Until 1927 the writing in The Frontier was by students; they also found expression for a year or two in The Wrangler, which published thoughtful discussions on social and philosophical subjects of interest to the campus community.[29] It was one of the most thoughtful student publications ever issued on the campus, but when it discussed religion over-frankly, as readers of that time thought, publication was stopped.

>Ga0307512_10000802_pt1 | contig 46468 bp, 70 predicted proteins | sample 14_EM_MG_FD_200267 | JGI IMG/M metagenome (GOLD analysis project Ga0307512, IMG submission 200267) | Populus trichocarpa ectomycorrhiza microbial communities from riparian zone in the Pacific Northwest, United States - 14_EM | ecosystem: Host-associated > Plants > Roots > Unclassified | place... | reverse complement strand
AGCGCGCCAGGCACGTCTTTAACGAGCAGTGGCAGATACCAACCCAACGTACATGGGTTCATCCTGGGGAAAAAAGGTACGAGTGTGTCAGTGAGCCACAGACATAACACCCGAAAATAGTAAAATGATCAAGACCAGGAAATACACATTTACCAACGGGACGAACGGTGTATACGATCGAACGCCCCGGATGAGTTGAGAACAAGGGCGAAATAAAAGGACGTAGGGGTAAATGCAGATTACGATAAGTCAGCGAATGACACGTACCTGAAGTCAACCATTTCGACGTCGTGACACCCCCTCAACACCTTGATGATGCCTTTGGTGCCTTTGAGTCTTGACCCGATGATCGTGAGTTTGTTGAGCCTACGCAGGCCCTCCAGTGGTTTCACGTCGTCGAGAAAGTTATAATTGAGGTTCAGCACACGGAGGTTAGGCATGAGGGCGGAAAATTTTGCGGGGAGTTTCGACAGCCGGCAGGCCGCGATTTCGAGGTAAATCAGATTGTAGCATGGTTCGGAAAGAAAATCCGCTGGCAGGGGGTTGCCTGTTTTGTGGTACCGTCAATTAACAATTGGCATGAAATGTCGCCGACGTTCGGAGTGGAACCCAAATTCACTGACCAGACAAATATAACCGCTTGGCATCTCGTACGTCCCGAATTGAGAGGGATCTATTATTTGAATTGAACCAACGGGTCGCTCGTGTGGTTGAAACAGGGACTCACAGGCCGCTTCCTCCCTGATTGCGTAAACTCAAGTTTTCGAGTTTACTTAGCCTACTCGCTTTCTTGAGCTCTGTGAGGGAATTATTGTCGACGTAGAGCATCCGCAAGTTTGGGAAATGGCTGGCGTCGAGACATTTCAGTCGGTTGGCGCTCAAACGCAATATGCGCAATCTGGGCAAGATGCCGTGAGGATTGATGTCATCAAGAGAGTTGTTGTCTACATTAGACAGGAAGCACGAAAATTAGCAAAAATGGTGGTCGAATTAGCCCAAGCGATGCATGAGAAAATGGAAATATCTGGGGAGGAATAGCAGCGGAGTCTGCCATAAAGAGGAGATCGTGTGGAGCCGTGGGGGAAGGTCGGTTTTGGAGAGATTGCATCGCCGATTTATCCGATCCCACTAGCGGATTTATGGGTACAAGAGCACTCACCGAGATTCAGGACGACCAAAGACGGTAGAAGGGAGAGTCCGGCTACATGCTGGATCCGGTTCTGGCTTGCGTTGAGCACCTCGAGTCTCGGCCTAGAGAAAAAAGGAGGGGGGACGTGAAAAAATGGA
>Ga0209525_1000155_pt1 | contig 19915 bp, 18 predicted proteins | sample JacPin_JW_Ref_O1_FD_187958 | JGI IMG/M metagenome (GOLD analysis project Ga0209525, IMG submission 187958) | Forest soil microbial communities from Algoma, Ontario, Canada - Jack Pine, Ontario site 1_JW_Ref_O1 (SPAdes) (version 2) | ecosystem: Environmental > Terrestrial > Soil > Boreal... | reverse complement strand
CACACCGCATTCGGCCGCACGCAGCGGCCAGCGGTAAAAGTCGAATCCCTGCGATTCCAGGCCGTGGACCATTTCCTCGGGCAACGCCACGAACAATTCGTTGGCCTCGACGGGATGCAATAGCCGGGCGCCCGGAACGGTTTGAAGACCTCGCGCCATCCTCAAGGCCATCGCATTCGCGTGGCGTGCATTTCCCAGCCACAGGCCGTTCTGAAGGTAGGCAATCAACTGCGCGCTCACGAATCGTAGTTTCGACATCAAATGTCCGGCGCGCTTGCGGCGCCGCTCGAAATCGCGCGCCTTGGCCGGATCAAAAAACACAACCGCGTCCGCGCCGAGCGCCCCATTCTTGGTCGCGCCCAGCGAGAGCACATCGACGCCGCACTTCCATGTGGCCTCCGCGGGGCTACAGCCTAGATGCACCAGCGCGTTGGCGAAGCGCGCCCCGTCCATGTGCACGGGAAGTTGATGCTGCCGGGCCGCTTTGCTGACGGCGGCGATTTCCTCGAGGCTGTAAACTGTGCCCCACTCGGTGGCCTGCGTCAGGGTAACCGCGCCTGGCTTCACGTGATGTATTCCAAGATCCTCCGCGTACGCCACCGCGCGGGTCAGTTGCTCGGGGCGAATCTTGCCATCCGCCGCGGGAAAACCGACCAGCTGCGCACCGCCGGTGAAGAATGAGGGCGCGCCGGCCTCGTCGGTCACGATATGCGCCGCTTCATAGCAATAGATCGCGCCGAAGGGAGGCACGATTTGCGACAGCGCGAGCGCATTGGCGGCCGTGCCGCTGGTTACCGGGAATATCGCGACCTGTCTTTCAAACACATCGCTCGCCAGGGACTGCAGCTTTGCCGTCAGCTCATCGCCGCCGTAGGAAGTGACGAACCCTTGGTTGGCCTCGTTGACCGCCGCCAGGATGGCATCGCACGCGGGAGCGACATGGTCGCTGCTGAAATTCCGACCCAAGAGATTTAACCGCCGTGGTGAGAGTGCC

Dramatic productions on the campus prospered, as they had since 1920. Under the supervision of Professor Carl Glick the southern end of Simpkins Hall was converted in 1926 into a Little Theater, seating about 250 persons. It was the home of the Masquers, crowded though the space was behind stage and in dressing rooms, until 1935, when the theater in the Student Union building (now Fine Arts) became available. Before 1926 Masquers productions had been staged in the downtown Liberty Theater (Harnois), now razed. Alexander Dean, storming coach and able director who later was director of plays at Yale University, John Mason Brown, New York drama critic, Barnard Hewitt, later in charge of drama and dramatics at the University of Illinois, Lennox Robinson, Irish playwright and director of Abbey Theater in Dublin, Maurice Browne and his wife Ellen Van Volkenburg, who established the first Little Theater on Michigan Avenue in Chicago, all taught drama and dramatics on the campus during the years 1920 to 1935. Productions by Barrie, Synge, Masefield and other dramatists of the day were staged. Andreyev’s “He Who Gets Slapped,” a Russian play never before produced in English anywhere in the world, was staged in the Liberty Theater, Maurice Browne and Ellen Van Volkenburg playing the leads with students in the other roles.